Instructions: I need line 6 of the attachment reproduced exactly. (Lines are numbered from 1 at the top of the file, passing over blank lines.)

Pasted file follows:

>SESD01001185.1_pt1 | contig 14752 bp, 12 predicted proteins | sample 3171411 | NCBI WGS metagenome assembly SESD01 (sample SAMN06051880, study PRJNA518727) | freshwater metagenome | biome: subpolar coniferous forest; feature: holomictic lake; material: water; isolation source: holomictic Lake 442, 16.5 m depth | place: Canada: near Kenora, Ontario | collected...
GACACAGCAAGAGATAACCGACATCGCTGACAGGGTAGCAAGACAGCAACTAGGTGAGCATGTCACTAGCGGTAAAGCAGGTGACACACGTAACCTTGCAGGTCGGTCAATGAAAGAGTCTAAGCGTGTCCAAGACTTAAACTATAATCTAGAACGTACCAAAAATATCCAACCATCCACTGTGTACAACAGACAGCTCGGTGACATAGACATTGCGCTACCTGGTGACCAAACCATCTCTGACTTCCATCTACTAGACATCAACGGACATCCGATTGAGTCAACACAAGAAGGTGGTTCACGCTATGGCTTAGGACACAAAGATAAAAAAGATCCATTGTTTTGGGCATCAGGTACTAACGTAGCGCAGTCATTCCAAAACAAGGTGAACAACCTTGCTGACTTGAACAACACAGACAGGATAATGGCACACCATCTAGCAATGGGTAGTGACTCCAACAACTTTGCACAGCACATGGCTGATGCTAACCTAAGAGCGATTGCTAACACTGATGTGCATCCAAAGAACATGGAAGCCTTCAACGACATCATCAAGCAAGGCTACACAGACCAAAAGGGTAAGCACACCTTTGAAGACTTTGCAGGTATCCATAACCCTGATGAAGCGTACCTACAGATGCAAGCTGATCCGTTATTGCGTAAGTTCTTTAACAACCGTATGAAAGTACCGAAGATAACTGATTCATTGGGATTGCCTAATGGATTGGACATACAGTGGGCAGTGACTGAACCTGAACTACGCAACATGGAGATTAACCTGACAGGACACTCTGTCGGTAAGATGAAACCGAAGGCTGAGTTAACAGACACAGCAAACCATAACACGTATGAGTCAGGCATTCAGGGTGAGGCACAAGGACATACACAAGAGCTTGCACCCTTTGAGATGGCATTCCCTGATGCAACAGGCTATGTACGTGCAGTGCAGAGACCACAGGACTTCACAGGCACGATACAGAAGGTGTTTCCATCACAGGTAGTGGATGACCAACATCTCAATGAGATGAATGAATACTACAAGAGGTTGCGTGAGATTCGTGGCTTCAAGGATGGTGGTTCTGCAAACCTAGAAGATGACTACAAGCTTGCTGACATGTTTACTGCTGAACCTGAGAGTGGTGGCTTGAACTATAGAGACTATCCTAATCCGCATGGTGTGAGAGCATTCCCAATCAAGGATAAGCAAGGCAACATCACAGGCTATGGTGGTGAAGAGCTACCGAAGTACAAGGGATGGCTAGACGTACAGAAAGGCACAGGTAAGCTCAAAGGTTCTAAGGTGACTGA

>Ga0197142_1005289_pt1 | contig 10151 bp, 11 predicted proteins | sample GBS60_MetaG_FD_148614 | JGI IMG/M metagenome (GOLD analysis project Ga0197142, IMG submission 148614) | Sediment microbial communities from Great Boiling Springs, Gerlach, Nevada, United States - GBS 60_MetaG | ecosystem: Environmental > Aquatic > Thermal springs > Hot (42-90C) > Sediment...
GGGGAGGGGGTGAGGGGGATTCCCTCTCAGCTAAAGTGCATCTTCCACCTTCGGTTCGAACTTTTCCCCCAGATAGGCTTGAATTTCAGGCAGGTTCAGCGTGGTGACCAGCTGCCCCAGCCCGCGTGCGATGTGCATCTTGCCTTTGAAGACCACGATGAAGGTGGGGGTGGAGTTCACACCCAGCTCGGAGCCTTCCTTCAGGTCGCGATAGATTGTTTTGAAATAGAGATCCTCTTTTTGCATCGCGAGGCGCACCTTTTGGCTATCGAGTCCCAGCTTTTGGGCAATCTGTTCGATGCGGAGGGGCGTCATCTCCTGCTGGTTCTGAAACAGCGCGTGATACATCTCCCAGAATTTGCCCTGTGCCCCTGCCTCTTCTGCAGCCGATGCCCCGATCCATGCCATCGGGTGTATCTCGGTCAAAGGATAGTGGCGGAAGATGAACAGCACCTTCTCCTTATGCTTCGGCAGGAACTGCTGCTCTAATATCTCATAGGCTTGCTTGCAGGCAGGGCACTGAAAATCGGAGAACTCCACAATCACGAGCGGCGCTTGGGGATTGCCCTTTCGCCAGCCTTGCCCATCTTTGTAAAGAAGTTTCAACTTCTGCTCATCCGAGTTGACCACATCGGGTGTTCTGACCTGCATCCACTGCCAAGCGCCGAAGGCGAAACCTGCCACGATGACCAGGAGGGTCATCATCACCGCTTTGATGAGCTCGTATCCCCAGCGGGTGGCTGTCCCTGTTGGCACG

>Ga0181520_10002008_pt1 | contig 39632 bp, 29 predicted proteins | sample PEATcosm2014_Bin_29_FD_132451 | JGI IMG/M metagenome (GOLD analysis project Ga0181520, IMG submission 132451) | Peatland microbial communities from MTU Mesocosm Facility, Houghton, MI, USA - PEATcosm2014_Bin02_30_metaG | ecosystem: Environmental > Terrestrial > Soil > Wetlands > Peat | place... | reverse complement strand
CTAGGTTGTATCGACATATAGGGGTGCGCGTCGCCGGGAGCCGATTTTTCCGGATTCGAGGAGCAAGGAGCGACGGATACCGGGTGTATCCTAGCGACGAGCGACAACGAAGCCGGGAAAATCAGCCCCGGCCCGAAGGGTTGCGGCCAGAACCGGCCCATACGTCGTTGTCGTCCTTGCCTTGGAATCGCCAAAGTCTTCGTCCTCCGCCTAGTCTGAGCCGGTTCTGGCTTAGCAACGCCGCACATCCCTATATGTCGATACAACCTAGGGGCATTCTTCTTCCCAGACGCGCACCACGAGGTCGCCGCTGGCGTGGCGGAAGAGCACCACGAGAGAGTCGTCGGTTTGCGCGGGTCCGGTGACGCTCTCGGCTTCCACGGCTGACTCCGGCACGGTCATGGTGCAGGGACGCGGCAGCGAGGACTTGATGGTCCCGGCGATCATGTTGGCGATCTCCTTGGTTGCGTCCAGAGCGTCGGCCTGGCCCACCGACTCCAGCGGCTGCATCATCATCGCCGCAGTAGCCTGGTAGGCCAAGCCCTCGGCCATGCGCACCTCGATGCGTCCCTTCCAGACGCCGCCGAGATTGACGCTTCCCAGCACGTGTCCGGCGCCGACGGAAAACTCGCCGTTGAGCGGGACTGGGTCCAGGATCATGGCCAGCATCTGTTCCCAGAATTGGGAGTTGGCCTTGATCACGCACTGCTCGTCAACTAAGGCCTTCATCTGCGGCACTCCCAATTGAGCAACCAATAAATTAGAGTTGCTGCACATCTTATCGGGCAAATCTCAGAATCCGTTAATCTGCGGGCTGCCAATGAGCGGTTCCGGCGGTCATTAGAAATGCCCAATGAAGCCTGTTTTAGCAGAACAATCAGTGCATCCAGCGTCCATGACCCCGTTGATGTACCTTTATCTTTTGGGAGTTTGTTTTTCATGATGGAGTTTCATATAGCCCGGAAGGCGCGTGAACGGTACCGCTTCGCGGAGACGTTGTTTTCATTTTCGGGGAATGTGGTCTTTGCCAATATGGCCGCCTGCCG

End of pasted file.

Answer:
CTAGGTTGTATCGACATATAGGGGTGCGCGTCGCCGGGAGCCGATTTTTCCGGATTCGAGGAGCAAGGAGCGACGGATACCGGGTGTATCCTAGCGACGAGCGACAACGAAGCCGGGAAAATCAGCCCCGGCCCGAAGGGTTGCGGCCAGAACCGGCCCATACGTCGTTGTCGTCCTTGCCTTGGAATCGCCAAAGTCTTCGTCCTCCGCCTAGTCTGAGCCGGTTCTGGCTTAGCAACGCCGCACATCCCTATATGTCGATACAACCTAGGGGCATTCTTCTTCCCAGACGCGCACCACGAGGTCGCCGCTGGCGTGGCGGAAGAGCACCACGAGAGAGTCGTCGGTTTGCGCGGGTCCGGTGACGCTCTCGGCTTCCACGGCTGACTCCGGCACGGTCATGGTGCAGGGACGCGGCAGCGAGGACTTGATGGTCCCGGCGATCATGTTGGCGATCTCCTTGGTTGCGTCCAGAGCGTCGGCCTGGCCCACCGACTCCAGCGGCTGCATCATCATCGCCGCAGTAGCCTGGTAGGCCAAGCCCTCGGCCATGCGCACCTCGATGCGTCCCTTCCAGACGCCGCCGAGATTGACGCTTCCCAGCACGTGTCCGGCGCCGACGGAAAACTCGCCGTTGAGCGGGACTGGGTCCAGGATCATGGCCAGCATCTGTTCCCAGAATTGGGAGTTGGCCTTGATCACGCACTGCTCGTCAACTAAGGCCTTCATCTGCGGCACTCCCAATTGAGCAACCAATAAATTAGAGTTGCTGCACATCTTATCGGGCAAATCTCAGAATCCGTTAATCTGCGGGCTGCCAATGAGCGGTTCCGGCGGTCATTAGAAATGCCCAATGAAGCCTGTTTTAGCAGAACAATCAGTGCATCCAGCGTCCATGACCCCGTTGATGTACCTTTATCTTTTGGGAGTTTGTTTTTCATGATGGAGTTTCATATAGCCCGGAAGGCGCGTGAACGGTACCGCTTCGCGGAGACGTTGTTTTCATTTTCGGGGAATGTGGTCTTTGCCAATATGGCCGCCTGCCG